North Korea is going to a lot of expense to acquire nuclear capability. Is it possible that America has fueled this paranoid impulse with its past threat to nuke North Korea, and its subsequent efforts to isolate and vilify its government as Evil.
Note: For further background on North Korea’s perhaps understandable fears or dangerous paranoia see articles below:
More than 100,000 massacred by allies during Korean War, Telegraph Co.,UK, by Richard Spencer in Seoul, 29 Dec 2008
“More than 100,000 South Korean civilians were massacred by allied troops fighting alongside Britain and the US in the Korean War, an official investigation has revealed.
Obama Calls on U.N. to Punish North Korea Over Rocket, but WHO PUNISHES THE U.S.? April 6, 2009, OpEdNews
Commercial media feeding frenzy on the space missile launch by North Korea at the same time whipping up fear of Iran. Obama has harsh words for North Korea, as earlier for Afghanistan, Pakistan, Venezuela and Iran, which received a kind invite to talk mixed in with such severe public criticism as to make the invitation unacceptable. So far, Obama, both as president and as commander-in-chief belies change to serious diplomacy.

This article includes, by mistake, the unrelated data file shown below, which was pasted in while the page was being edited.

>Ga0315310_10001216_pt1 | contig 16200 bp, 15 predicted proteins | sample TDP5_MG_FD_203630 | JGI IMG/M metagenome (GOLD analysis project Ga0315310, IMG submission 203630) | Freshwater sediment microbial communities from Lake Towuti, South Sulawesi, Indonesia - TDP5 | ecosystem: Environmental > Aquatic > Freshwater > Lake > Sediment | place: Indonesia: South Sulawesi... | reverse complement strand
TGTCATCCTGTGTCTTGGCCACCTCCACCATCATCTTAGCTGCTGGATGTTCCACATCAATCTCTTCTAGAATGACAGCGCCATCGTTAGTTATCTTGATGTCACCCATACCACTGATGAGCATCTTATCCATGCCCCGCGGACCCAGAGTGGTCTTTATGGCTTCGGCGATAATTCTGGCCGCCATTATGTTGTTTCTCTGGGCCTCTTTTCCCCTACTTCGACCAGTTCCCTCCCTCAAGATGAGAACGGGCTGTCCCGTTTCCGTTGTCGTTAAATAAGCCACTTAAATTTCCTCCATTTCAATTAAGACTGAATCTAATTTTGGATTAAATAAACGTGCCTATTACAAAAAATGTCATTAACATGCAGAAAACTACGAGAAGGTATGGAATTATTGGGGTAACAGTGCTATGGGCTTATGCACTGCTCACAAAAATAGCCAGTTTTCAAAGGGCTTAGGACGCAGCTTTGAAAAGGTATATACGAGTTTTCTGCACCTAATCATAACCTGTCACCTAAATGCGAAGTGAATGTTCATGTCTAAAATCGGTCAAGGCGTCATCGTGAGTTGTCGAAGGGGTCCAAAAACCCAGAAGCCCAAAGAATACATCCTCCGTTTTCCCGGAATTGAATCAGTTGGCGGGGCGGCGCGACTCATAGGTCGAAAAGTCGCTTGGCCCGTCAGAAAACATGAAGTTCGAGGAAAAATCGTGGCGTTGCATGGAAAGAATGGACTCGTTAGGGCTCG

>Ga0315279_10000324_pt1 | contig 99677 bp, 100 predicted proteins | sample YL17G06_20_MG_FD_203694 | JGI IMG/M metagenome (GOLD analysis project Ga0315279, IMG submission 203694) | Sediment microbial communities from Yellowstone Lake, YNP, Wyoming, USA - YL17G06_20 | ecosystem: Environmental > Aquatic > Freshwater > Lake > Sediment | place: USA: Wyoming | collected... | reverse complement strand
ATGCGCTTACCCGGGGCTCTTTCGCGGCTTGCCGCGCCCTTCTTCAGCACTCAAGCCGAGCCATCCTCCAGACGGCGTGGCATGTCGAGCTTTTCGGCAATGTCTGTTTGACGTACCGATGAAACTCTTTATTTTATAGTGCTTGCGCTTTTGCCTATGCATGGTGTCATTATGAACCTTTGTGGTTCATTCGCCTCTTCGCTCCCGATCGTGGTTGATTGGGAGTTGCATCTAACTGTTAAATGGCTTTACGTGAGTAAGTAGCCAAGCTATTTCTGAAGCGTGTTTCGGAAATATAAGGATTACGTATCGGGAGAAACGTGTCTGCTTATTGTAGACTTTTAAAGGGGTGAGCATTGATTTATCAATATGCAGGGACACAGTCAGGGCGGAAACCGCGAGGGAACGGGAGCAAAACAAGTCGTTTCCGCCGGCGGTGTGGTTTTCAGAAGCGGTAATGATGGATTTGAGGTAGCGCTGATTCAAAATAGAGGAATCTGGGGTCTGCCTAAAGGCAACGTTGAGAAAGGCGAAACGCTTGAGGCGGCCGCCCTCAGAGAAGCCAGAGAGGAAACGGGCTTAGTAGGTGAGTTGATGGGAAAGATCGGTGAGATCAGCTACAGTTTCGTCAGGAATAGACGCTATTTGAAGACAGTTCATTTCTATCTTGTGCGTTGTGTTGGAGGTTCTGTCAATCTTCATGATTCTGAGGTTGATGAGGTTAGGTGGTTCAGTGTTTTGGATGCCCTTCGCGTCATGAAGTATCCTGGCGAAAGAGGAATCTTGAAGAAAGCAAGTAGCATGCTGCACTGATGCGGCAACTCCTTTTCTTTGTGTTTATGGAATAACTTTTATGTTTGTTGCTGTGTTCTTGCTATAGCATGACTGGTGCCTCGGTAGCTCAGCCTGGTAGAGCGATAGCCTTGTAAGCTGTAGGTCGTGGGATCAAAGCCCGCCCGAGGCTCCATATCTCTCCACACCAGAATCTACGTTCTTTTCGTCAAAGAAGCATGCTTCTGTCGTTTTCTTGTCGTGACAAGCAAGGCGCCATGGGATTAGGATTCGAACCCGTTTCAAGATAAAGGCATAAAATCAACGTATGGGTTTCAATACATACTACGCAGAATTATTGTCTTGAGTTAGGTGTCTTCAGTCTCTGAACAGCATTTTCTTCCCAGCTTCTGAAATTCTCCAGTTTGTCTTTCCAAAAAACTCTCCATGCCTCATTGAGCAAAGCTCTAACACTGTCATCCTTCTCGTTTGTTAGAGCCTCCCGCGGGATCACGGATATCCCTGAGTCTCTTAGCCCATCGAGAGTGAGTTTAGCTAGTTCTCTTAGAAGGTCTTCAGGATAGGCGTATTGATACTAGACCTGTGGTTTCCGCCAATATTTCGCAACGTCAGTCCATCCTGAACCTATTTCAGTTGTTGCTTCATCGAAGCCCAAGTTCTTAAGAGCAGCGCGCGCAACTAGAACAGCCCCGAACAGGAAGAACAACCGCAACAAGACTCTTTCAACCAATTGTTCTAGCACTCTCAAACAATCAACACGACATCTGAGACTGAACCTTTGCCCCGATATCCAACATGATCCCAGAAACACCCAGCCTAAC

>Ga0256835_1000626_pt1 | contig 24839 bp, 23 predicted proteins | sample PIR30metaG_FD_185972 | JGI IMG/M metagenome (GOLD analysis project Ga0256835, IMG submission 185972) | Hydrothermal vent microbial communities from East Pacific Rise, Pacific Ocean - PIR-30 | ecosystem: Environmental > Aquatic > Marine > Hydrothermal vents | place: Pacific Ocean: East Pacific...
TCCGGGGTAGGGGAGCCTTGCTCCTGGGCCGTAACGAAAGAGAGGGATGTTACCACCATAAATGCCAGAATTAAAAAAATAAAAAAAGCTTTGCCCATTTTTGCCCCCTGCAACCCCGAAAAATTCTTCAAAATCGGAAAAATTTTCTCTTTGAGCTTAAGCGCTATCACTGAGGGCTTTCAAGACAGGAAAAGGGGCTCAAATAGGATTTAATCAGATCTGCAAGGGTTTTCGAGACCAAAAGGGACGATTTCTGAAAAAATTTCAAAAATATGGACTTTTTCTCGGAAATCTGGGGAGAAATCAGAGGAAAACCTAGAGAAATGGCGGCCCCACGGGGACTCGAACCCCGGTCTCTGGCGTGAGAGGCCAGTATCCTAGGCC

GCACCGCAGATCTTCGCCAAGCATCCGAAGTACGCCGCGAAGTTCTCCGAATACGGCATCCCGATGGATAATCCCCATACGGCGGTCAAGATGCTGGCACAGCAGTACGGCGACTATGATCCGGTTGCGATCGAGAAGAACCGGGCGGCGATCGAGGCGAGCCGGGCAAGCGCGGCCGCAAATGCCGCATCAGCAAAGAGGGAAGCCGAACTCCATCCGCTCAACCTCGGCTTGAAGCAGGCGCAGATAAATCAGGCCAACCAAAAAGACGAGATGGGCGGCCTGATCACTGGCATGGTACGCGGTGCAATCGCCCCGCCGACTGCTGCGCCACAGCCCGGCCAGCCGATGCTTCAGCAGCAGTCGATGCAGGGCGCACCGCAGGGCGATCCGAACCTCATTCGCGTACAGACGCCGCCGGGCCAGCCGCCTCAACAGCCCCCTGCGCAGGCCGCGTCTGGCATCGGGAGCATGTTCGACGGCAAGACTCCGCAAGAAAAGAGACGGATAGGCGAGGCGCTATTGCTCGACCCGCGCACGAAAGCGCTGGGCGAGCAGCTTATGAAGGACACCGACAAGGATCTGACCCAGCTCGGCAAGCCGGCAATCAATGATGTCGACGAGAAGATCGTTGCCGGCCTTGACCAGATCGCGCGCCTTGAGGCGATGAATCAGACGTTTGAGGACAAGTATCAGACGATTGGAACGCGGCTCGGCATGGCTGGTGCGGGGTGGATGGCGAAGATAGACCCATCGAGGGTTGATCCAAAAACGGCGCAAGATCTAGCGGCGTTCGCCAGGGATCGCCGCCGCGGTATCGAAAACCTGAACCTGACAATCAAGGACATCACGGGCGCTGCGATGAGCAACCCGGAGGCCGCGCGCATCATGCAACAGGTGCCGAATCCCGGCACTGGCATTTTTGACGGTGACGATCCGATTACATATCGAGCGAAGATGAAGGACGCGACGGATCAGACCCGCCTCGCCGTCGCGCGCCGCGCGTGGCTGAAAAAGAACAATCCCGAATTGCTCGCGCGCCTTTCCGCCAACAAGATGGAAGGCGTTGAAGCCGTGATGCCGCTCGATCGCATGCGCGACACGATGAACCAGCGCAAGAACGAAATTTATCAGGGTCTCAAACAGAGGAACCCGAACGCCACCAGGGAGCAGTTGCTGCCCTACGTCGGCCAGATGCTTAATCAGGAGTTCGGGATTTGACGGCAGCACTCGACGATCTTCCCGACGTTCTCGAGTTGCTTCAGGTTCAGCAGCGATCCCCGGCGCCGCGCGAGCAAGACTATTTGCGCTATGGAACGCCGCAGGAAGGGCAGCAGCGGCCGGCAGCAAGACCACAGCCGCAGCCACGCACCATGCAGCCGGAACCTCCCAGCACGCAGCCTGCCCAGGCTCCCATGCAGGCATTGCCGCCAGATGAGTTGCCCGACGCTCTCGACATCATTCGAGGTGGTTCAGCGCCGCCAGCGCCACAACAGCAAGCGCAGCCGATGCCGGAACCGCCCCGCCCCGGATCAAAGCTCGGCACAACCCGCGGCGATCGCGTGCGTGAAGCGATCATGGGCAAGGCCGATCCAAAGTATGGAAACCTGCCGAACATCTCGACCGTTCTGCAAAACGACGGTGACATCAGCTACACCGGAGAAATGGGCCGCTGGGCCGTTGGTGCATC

April 17, 2009, OpEdNew
“In 2005, in keeping with its maturation as a constitutional democracy, the South Korean National Assembly established a Truth and Reconciliation Commission to seek to “reveal the truth behind civilian massacres during the Korean War and human rights abuses during the [South Korean] authoritarian period and recent evidence of U.S. and South Korean responsibility for the massacre of civilians before and during the Korean War.”
Feb. 27, 2008, OpEdNews
NY Phil Plays in a Korea Once Destroyed by U.S. Invasion, Flattened by U.S. Bombers
“Beautiful telecast. Koreans interviewed spoke of avowed resolve to protect their country,they knew Americans were their enemies, spoke softly, politely, with calm pleasant countenance. Americans can go on thinking they were good guys doing good. But they might like to remember that ‘good’ was done in Korea, to Koreans, all of whom were not in agreement that it was for their own good. Picasso’s Cheju Massacre Painting sobering”